Frannie lives in a retirement home. We learn about her developing friendships through her letters to Phil. Phil was Frannie’s fiancé, who died on a trip with his friends two weeks before the wedding. She remained single after his death, but we see her relationship with Xavier, a man at the home, change over time. At first, she finds him annoying and intrusive, but over time, she starts looking forward to his company.
Elisabeth has gained weight over the years as she and her husband have faced several miscarriages. We learn Elisabeth’s story through her journal entries to her therapist. She started seeing the therapist after trying to steal a child one day. She’d picked up the child to prevent her from going onto the street while the child’s mother was distracted on the phone in the coffee shop. But then she started walking away from the coffee shop rather than back towards it. Alice happened to come along while this was happening, and she helped calm the situation and took Elisabeth home.
Elisabeth got pregnant both naturally and through IVF, but each time, on one of her checkups, there would be no heartbeat. She and her husband, Ben, have just done the last round of IVF. Now they are fighting because as Elisabeth decides to give up on having children, he decides that they should adopt. Elisabeth is furious because she would have considered adoption years ago but thought he wasn’t interested. Meanwhile, she’d been trying so hard to have biological children, and it was all they talked about; he thought she didn’t want to adopt. He became convinced to give adoption a chance after Alice staged an intervention.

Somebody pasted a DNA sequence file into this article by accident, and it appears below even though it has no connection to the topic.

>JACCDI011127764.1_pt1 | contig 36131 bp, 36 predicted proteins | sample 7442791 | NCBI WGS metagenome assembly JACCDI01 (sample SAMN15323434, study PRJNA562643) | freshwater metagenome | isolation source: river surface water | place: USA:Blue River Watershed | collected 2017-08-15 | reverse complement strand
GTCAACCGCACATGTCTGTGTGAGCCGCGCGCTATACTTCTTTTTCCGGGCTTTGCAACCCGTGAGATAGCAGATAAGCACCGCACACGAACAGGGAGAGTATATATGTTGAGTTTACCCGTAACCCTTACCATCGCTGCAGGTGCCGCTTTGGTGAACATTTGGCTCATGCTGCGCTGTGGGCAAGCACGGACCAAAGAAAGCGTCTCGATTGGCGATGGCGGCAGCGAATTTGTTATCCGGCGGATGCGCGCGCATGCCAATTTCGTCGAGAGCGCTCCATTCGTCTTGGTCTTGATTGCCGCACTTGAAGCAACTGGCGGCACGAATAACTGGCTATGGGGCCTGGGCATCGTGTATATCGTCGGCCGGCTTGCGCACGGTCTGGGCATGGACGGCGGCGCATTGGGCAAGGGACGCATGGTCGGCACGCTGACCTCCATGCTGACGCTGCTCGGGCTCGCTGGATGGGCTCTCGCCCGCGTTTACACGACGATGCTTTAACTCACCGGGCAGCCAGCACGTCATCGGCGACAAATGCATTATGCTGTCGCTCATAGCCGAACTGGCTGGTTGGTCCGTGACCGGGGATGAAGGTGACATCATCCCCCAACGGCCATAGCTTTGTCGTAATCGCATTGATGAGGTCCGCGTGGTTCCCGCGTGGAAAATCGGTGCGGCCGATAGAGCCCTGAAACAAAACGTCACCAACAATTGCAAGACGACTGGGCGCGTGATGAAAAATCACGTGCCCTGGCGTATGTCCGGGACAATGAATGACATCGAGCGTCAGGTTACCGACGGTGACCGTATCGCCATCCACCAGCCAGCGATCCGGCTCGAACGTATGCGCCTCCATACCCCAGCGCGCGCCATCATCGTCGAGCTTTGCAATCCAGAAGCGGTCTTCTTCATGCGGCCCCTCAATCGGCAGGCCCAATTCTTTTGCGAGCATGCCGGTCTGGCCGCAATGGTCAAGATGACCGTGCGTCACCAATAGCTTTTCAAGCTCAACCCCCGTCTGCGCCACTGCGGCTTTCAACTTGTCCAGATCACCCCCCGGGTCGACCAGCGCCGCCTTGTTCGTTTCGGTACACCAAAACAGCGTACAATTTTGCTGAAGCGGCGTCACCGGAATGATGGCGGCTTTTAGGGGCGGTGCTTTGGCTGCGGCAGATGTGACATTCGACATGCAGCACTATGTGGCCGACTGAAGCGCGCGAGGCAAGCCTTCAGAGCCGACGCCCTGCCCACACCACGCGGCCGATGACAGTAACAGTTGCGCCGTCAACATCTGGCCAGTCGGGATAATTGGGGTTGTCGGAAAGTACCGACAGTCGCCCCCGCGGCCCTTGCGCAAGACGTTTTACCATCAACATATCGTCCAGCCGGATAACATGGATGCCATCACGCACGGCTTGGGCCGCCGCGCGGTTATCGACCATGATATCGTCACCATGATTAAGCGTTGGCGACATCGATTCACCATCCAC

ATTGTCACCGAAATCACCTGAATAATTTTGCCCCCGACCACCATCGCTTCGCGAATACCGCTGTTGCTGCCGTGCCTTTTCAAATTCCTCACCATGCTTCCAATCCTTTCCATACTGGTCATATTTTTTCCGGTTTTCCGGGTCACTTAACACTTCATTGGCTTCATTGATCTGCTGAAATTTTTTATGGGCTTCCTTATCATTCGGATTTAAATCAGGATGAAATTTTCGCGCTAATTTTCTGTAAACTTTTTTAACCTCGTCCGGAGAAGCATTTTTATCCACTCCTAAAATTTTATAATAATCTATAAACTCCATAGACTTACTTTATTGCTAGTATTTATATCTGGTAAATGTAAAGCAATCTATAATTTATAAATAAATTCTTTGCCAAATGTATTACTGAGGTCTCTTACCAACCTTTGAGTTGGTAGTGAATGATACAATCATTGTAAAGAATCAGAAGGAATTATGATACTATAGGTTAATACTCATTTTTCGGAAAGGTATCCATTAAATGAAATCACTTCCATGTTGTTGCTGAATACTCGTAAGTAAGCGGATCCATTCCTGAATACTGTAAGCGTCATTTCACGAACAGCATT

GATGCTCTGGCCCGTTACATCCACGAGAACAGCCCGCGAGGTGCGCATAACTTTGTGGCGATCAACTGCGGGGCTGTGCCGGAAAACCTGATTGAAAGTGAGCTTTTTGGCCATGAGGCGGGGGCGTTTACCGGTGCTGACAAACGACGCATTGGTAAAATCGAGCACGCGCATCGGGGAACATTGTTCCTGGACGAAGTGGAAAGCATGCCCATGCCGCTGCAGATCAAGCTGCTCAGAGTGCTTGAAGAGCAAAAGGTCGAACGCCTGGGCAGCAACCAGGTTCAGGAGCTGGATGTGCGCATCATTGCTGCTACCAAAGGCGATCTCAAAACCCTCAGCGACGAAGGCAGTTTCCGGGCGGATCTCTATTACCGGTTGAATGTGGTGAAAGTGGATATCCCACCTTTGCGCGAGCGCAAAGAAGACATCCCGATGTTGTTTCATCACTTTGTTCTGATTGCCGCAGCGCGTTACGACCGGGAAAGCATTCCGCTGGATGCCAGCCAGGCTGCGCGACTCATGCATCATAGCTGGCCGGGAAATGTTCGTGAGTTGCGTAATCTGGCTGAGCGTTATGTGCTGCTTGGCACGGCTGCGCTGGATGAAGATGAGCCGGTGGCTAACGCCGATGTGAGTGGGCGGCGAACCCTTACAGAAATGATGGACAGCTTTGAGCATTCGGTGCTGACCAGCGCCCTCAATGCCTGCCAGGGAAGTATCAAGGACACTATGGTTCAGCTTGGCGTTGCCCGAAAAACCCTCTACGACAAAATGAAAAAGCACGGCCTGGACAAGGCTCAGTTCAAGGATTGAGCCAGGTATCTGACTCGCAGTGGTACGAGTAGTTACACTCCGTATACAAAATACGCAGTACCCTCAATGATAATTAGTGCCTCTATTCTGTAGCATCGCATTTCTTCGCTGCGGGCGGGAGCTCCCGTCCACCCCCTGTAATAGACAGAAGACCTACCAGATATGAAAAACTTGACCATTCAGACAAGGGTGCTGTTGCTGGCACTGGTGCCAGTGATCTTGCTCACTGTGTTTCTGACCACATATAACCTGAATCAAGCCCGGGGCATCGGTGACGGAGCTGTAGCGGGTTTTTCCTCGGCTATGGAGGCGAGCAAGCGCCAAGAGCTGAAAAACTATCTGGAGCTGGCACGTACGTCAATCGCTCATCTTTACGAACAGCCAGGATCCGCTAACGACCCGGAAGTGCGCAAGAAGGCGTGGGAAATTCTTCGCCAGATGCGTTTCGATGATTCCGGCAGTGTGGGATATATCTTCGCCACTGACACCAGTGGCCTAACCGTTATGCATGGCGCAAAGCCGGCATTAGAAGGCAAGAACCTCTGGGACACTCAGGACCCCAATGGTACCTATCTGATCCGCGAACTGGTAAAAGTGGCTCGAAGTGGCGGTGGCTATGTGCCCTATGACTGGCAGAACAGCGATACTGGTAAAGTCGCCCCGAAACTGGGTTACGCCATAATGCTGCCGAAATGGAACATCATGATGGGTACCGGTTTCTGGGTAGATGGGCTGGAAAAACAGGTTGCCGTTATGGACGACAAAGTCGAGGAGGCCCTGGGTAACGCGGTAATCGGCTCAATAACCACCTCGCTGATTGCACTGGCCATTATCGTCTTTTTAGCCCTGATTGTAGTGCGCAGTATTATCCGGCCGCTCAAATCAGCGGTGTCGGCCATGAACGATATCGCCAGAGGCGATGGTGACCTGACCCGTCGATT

Once Elisabeth finds out that the IVF was successful and she is pregnant, she is terrified. For days, she sits in her bedroom with the television on, and Ben cannot reach her. She’s caught in that space between hope and worry. It isn’t until Alice comes over and sits with her, and they talk through some of her concerns, with Alice offering to take on some of the burdens of the worry, that she is able to return to her life.
How The Story Ends
At the end of What Alice Forgot, Nick and Elisabeth are happy together. It’s a few years (maybe 10) later. Madison (who’s in university), and the other children, bring Alice breakfast in bed for Mother’s Day. Whereas Nick used to bring 1998 Alice tea in bed, her preference has changed to coffee.
Barb and Roger are happy and have created a life around salsa dancing. Frannie and Xavier are a couple. Elisabeth had a healthy baby girl and adopted three boys from Vietnam. Everyone is coming over for Mother’s Day lunch, where Madison will do the cooking.
Note that Amazon Links are affiliate links. This means that I earn a small commission on qualifying purchases made at Amazon if you use this link to make a purchase.